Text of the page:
By Janice Jones Published 12-20-2020
Knitting terms and abbreviations can seem like they are from a different language when you are first getting started, but after learning a few of the most basic terms, it will all make sense.
When you first explore a knitting pattern, you will notice that much of it looks like a long line of abbreviations. That is what it is. Symbols and letters represent words or phrases that give the knitter the directions they need to proceed.
Most knitters would prefer to knit rather than read long paragraphs of instructional material, so abbreviations make their work much more manageable. Don’t worry. It might seem like hieroglyphics now, but soon it will make perfect sense.
Let’s take a real-world example from a simple knitting pattern for beginners
Row 1 (RS) K1, *p1, k1; rep from* to end.
Breaking down this first line from a real pattern:
So, if this line were written out in its entirety, it would read, “Starting with row 1, which will be your right side, knit one stitch. Next, purl one stitch, knit one stitch, repeat this knitting pattern, and purling one until you reach the end of the row.
So, you see that using abbreviations makes sense so that the patterns can be printed with less paper, and there is a lot less reading that needs to be done.
Here are some of the most common abbreviations you will encounter
If you are creating a garment where size matters, you will likely encounter a pattern that can be used for more than one size.
For example, if you are making a sweater, the design may call for Small, Medium, Large, 1X, or 2X).
The first number usually outside of the parentheses would refer to the small size, the second indicates the medium size, and so forth in the instructions.
So, your pattern might say, Cast on 109 (121, 133, 145, 157). If you were making a small size sweater, you would cast on 109 stitches, and for a medium sweater, 121 stitches.
Before determining the size, always refer to the pattern's sizing and measure who ever you are making the garment for.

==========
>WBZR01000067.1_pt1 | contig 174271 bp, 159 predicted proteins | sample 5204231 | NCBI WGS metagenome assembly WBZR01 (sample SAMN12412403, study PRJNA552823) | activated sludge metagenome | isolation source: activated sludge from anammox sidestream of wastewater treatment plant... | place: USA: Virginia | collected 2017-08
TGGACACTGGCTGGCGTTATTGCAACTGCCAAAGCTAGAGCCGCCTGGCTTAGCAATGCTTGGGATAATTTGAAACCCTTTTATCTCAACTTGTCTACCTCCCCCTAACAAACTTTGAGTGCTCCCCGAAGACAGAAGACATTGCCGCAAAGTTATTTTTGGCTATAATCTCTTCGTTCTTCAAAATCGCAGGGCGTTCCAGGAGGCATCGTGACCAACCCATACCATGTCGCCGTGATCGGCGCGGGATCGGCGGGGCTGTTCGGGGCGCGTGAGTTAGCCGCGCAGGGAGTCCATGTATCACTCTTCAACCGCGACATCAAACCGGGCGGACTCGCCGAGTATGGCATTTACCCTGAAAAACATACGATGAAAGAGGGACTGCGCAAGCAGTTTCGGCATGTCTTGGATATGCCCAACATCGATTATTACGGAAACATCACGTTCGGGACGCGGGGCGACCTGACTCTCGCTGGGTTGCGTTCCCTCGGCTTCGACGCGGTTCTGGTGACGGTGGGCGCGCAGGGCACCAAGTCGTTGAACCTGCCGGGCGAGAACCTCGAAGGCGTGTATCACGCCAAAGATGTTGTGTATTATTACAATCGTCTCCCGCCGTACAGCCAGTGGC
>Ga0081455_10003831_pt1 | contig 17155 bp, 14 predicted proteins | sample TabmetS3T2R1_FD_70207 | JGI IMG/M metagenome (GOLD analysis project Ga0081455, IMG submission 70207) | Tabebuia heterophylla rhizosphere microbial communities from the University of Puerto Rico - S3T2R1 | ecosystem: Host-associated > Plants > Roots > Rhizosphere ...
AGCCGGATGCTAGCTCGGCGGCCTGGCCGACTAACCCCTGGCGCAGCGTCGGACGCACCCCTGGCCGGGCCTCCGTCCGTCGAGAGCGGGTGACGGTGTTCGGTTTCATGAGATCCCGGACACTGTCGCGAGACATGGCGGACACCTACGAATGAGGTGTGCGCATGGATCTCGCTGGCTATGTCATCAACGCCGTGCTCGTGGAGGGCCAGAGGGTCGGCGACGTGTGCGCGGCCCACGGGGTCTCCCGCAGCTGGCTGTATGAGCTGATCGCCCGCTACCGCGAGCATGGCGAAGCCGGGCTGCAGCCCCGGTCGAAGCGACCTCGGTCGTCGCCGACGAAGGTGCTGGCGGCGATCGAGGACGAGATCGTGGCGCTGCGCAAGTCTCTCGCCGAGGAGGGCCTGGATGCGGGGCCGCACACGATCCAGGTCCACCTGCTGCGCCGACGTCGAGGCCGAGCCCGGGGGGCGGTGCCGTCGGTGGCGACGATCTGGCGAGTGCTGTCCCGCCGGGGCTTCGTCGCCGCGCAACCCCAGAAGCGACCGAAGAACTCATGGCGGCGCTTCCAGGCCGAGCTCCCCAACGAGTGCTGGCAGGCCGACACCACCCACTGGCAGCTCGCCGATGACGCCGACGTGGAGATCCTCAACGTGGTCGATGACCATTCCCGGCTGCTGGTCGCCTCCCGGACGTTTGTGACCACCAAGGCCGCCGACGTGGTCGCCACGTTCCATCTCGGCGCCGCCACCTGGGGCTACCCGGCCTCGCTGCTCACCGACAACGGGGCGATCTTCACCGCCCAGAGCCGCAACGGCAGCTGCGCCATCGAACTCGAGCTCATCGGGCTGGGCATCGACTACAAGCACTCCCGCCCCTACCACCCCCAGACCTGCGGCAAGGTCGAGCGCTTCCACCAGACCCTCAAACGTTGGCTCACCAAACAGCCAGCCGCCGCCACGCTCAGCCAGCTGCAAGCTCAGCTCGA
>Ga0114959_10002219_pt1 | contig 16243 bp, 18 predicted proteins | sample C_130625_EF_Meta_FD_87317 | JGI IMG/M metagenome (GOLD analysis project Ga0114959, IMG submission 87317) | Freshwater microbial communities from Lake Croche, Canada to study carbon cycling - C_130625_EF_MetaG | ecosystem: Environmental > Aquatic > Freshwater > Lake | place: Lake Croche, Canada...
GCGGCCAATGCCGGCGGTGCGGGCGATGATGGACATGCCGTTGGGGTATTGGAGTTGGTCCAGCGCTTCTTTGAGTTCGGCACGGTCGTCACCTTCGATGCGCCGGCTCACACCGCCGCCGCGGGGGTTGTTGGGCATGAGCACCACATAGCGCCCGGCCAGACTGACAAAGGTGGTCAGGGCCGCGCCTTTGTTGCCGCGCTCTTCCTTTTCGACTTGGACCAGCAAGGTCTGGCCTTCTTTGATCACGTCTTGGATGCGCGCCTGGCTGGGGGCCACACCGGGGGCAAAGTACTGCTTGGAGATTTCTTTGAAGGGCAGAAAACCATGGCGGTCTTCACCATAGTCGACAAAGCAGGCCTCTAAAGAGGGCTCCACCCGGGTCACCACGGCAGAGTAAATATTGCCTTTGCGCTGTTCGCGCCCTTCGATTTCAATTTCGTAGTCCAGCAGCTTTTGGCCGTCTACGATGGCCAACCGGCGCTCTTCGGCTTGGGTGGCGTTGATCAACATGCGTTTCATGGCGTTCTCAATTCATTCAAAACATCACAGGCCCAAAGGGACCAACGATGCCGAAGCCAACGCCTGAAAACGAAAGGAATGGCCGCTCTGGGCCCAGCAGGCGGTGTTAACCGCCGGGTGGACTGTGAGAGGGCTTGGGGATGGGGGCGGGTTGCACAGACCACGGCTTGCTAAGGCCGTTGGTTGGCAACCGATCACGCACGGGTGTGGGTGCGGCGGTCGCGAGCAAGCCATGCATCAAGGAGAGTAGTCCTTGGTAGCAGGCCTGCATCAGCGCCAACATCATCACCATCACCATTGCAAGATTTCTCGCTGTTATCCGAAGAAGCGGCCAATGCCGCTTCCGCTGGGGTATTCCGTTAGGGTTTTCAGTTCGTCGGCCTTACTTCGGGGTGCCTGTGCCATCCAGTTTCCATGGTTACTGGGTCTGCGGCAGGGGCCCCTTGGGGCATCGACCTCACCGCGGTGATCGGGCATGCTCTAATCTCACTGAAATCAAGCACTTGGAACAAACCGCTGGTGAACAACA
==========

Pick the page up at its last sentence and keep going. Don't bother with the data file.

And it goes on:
Here are some more common terms you will likely encounter early on in your knitting journey
Alt rows: work on every other row
Bind off in rib: This means to bind off in the same pattern you are using to do ribbing, such as K1P1 or K2P2.
Back of work: The side of your work that faces away from you when you hold the needles
Block, Blocking: This is a finishing term where you lay your work down and shape or form it into the finished product. It often involves steam or a wet cloth
Cont in pattern: This term is used when you have a specific stitch or color pattern you are working. It means to continue in the way you are working
Gauge: The knitting gauge is a measurement of stitches needed to create a project of the right size. It can be broken down to include the number stitches needed on the needle, the number of rows worked and the type of stitch used. This is important because some people knit tightly and others loosely and this is a standardized way to be sure all knitters will create a project that is the correct size.
Example of Gauge: 18 stitches & 28 rows / 4 inches in Stockinette stitch
Slip knot: The first knot made when beginning to cast on stitches. It anchors the yarn to the needle. There are several ways to make a slip knot.
Many patterns will have a skills level icon that has been assigned based on the recommendations of the Craft Yarn Council of America’s rating system. Skills range from beginner to experienced.
Beginner: Beginner Projects are intended for first-time knitters using basic knit and purl stitches. There is minimal shaping required.
Easy: Easy projects use basic stitches, simple color changes, simple shaping and finishing, and simple repetitive stitch patterns.
Intermediate: Intermediate Projects will involve using a variety of different stitches and may incorporate basic cables and lace or knitting in the round. There will be mid-level shaping and finishing techniques used.
Experienced: Experienced projects use advanced techniques and stitches not encountered with any of the first three levels. Expect to see Fair Isle, intarsia, cables, lace patterns, and many different color changes.
I know this is a lot to take in, but you don’t need to memorize all of these terms at once.
The patterns on this site will have easy-to-follow instructions, and you can always bookmark this page and come back to it often.
If you enjoyed this page, I'd love it if you'd let me know. Just click the button below. Thank you.
Remember in the digital world, sharing is caring.